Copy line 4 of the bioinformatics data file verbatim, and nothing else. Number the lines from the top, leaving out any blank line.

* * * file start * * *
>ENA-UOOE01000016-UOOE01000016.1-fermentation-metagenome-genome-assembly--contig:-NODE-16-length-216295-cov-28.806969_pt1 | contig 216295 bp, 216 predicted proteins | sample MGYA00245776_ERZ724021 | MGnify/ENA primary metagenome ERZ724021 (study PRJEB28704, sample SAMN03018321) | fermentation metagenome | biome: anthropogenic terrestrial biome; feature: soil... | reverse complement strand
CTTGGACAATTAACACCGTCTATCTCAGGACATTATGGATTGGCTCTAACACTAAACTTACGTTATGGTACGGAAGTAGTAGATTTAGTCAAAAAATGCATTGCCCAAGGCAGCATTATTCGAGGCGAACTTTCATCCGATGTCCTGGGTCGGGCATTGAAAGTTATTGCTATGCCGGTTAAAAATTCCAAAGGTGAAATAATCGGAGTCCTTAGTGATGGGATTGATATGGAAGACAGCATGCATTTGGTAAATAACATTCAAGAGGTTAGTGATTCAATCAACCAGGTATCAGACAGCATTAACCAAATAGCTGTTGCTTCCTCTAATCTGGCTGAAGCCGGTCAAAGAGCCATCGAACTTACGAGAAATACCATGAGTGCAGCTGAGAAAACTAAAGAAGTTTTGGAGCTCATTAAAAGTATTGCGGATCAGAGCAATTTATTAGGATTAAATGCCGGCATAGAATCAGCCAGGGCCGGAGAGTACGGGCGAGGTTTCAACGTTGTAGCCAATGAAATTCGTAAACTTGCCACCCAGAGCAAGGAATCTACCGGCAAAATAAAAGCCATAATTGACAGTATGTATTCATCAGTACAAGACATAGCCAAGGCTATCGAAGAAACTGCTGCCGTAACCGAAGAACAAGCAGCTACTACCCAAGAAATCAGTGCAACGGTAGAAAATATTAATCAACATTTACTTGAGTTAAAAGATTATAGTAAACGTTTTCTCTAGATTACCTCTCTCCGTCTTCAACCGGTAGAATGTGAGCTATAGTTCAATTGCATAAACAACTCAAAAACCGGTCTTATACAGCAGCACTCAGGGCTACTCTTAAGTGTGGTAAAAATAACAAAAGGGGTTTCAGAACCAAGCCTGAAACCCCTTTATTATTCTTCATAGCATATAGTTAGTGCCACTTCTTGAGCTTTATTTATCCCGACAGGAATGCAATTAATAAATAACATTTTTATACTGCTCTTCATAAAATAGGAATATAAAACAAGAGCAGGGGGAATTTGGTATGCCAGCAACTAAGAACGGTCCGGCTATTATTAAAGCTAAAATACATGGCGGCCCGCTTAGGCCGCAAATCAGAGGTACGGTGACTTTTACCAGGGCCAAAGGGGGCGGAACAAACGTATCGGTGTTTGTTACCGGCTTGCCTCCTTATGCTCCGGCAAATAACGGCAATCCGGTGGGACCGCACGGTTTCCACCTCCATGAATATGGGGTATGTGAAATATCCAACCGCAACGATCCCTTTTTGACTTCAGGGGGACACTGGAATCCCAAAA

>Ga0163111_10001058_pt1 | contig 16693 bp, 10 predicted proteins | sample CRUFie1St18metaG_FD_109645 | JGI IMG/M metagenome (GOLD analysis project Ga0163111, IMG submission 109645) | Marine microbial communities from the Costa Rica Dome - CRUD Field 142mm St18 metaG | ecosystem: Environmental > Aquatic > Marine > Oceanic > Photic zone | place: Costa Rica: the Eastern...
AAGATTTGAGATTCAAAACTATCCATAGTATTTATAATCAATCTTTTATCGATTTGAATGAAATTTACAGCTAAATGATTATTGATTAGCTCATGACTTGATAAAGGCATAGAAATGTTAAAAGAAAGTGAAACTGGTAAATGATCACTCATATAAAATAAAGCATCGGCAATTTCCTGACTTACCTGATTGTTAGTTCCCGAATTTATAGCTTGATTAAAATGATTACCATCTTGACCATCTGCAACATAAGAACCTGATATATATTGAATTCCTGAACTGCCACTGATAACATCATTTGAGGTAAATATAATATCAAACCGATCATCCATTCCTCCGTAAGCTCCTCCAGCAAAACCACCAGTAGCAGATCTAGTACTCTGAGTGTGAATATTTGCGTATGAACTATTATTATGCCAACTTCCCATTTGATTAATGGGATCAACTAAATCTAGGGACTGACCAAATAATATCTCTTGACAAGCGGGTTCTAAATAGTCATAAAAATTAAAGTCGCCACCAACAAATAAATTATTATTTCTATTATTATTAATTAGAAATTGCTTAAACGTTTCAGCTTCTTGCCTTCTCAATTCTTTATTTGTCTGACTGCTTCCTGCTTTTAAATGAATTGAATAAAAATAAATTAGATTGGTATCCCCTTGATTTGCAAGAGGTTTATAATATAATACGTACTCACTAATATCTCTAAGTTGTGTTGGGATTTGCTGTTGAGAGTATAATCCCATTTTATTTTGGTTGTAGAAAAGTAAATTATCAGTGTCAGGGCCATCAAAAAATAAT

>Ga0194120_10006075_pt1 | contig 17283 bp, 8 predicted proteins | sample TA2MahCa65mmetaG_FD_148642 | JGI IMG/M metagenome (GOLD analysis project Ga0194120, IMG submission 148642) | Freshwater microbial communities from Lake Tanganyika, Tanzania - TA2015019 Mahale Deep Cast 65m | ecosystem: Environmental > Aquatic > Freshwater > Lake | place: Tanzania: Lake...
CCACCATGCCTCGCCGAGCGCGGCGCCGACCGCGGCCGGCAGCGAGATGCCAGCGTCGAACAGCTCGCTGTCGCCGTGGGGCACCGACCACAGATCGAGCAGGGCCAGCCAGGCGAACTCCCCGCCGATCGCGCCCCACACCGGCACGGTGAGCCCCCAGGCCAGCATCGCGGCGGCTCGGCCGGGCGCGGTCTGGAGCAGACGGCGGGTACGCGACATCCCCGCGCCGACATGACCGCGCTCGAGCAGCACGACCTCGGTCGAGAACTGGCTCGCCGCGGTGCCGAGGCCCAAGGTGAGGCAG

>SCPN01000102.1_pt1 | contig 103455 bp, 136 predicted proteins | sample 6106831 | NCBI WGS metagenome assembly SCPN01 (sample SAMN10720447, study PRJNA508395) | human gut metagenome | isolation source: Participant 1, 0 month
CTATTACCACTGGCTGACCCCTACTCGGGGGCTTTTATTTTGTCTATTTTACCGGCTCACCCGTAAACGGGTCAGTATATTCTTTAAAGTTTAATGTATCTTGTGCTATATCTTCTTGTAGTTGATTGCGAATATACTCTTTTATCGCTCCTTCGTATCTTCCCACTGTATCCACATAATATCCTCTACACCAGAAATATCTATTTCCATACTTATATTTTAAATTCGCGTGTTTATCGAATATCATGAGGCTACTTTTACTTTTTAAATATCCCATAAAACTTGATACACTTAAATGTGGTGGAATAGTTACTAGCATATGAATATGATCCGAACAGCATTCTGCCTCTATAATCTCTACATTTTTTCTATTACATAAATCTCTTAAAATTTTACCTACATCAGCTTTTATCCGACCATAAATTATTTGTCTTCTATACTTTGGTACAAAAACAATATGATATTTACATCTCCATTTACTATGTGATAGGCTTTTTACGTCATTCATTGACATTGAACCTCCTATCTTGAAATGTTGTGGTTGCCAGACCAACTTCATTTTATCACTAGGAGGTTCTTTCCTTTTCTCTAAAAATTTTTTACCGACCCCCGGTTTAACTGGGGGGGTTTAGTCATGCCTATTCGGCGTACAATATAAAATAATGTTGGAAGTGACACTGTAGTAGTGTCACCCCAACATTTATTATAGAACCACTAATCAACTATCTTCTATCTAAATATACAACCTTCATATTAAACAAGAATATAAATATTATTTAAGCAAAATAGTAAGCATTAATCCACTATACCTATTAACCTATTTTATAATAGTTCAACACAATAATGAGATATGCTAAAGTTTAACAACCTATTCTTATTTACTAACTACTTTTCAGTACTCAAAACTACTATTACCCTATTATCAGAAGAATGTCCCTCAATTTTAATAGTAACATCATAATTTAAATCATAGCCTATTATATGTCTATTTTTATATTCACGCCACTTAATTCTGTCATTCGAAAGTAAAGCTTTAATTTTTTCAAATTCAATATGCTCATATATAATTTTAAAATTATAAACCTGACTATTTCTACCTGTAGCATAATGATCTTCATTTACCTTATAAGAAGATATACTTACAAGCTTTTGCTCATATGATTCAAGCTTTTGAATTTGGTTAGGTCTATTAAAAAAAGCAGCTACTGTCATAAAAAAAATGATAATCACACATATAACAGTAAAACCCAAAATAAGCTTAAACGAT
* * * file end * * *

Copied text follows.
AAGATTTGAGATTCAAAACTATCCATAGTATTTATAATCAATCTTTTATCGATTTGAATGAAATTTACAGCTAAATGATTATTGATTAGCTCATGACTTGATAAAGGCATAGAAATGTTAAAAGAAAGTGAAACTGGTAAATGATCACTCATATAAAATAAAGCATCGGCAATTTCCTGACTTACCTGATTGTTAGTTCCCGAATTTATAGCTTGATTAAAATGATTACCATCTTGACCATCTGCAACATAAGAACCTGATATATATTGAATTCCTGAACTGCCACTGATAACATCATTTGAGGTAAATATAATATCAAACCGATCATCCATTCCTCCGTAAGCTCCTCCAGCAAAACCACCAGTAGCAGATCTAGTACTCTGAGTGTGAATATTTGCGTATGAACTATTATTATGCCAACTTCCCATTTGATTAATGGGATCAACTAAATCTAGGGACTGACCAAATAATATCTCTTGACAAGCGGGTTCTAAATAGTCATAAAAATTAAAGTCGCCACCAACAAATAAATTATTATTTCTATTATTATTAATTAGAAATTGCTTAAACGTTTCAGCTTCTTGCCTTCTCAATTCTTTATTTGTCTGACTGCTTCCTGCTTTTAAATGAATTGAATAAAAATAAATTAGATTGGTATCCCCTTGATTTGCAAGAGGTTTATAATATAATACGTACTCACTAATATCTCTAAGTTGTGTTGGGATTTGCTGTTGAGAGTATAATCCCATTTTATTTTGGTTGTAGAAAAGTAAATTATCAGTGTCAGGGCCATCAAAAAATAAT